Making observability a standard practice for every engineer in 2021

Profile picture for user Jason English By Jason English January 7, 2021
Summary:
Intellyx analyst Jason English talks with New Relic CPO Bill Staples about how to achieve observability in support of today’s cloud-native applications

Profile of concentrated young software developer eating pizza and coding at home © ESB Professional - Shutterstock
(© ESB Professional - Shutterstock)

Just like a steaming fast pizza delivery, observability is heating up modern software delivery. If you were responsible for creating e-commerce applications at a firm like Domino's Pizza UK, you might look back on the last 20 years with sentimentality about the relative simplicity of testing and monitoring software. Sure, customers still expected a hot pizza delivered within 30 minutes, but there used to be more phone calls and human processes involved in processing and fulfilling orders atop a relatively static tech stack.

Today, when fast-moving events create high-volume spikes in demand, 80-90% of Domino's pizza orders happen through their website or an app. High performance pressures are driving the modernization of their applications onto elastic cloud infrastructure and microservices, while a pandemic forces DevOps teams out of the office and into remote collaboration.

The old methods of pre-production testing and post-release monitoring we knew from our three-tier architecture days could no longer keep up with such demands. Instrumenting a custom agent for every service or container created prohibitive labor, licensing and data costs, as well as slower releases and a production performance hit. As Bill Staples, chief product officer of New Relic, explains -

When I started talking with companies about observability, I immediately heard that the economic barriers of complexity were really getting in the way from them embracing it everywhere. They had to pick and choose what they instrumented, and what tools they used.

There are scale, cost and personnel barriers to making observability a standard practice for enterprise DevOps teams - but 2021 is shaping up to be the year they all fall away.

Moving toward open telemetry data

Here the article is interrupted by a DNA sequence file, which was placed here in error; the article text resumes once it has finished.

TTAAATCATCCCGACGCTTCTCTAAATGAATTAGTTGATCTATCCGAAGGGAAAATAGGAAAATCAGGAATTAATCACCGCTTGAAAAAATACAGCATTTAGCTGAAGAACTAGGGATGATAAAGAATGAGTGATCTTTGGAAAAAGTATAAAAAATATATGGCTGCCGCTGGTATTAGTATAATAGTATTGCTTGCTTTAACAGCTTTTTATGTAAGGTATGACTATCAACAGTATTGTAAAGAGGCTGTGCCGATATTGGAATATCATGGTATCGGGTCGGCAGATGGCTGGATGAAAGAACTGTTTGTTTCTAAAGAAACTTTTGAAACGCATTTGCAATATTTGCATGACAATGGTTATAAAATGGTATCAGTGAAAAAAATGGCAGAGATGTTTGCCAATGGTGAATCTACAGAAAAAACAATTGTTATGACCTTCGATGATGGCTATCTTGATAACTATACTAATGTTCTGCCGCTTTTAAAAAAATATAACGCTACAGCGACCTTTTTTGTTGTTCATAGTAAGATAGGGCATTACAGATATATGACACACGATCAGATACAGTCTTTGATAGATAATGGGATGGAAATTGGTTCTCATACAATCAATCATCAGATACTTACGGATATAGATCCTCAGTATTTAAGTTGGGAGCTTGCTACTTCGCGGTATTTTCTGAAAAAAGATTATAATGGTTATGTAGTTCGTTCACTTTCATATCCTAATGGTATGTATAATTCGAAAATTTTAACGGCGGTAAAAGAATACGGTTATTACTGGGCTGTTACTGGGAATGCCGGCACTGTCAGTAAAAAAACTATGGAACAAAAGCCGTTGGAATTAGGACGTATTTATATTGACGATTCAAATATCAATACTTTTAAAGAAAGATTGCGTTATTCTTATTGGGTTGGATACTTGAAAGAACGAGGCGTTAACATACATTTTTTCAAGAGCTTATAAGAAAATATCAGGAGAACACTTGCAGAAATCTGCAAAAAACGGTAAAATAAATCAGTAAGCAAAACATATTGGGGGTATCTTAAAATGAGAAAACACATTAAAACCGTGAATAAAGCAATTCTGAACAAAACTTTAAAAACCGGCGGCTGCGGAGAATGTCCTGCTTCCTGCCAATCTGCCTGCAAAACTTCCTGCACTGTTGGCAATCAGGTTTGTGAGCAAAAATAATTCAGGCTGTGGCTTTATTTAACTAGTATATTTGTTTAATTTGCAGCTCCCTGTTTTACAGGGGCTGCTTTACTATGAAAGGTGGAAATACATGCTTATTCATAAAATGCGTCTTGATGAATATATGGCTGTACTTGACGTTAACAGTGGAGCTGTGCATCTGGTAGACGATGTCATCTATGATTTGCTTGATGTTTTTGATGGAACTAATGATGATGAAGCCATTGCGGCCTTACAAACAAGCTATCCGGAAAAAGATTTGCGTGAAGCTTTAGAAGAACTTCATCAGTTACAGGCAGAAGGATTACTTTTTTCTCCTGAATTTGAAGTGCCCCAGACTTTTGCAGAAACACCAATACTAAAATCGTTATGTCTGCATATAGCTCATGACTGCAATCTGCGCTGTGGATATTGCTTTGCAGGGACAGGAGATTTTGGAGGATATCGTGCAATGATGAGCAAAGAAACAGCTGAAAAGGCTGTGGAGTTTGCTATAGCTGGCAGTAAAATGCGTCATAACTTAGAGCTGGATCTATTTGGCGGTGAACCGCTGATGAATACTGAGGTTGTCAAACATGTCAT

The first big hurdle to cloud-native observability is the telemetry data that feeds it - the metrics, logs and traces emanating from operational systems, running applications and ephemeral workloads across an extended Hybrid IT environment.

The instrumentation that generates all of this telemetry data is far from standard. It may be picked up from the operating system, gathered by various monitoring agents, or embedded in the application code itself. Staples says -

You need to be able to ingest and query any type of telemetry data from production. So the data could be collected from New Relic agents, or those of any other vendor, or system events, or an open source tool like Prometheus.

There's a lot of enthusiasm across the entire Cloud-Native community for OpenTelemetry, which merged the OpenTracing and OpenCensus codebases last year. Besides New Relic, other major vendors like Microsoft, Splunk and AWS, as well as startups like Lightstep and Logz.io have engineers contributing to the project, and many firms are standardizing on OpenTelemetry as a common data platform for collecting data from hundreds of sources. Staples comments -

It's great to see such cross-vendor support, as the future of our industry depends on it. Our own product roadmaps, issue tracking and builds are done in the open now, we're contributing to OpenTelemetry, and we can basically consider any running system as a source of telemetry data in our platform.

What's cool here is that as companies choose observability platforms that offer the best features for their purpose, the OpenTelemetry data can remain portable and useful regardless of the vendor selection. Better still, engineers find their skill investments in collecting and correlating telemetry data are equally as transferable to the next role in their careers.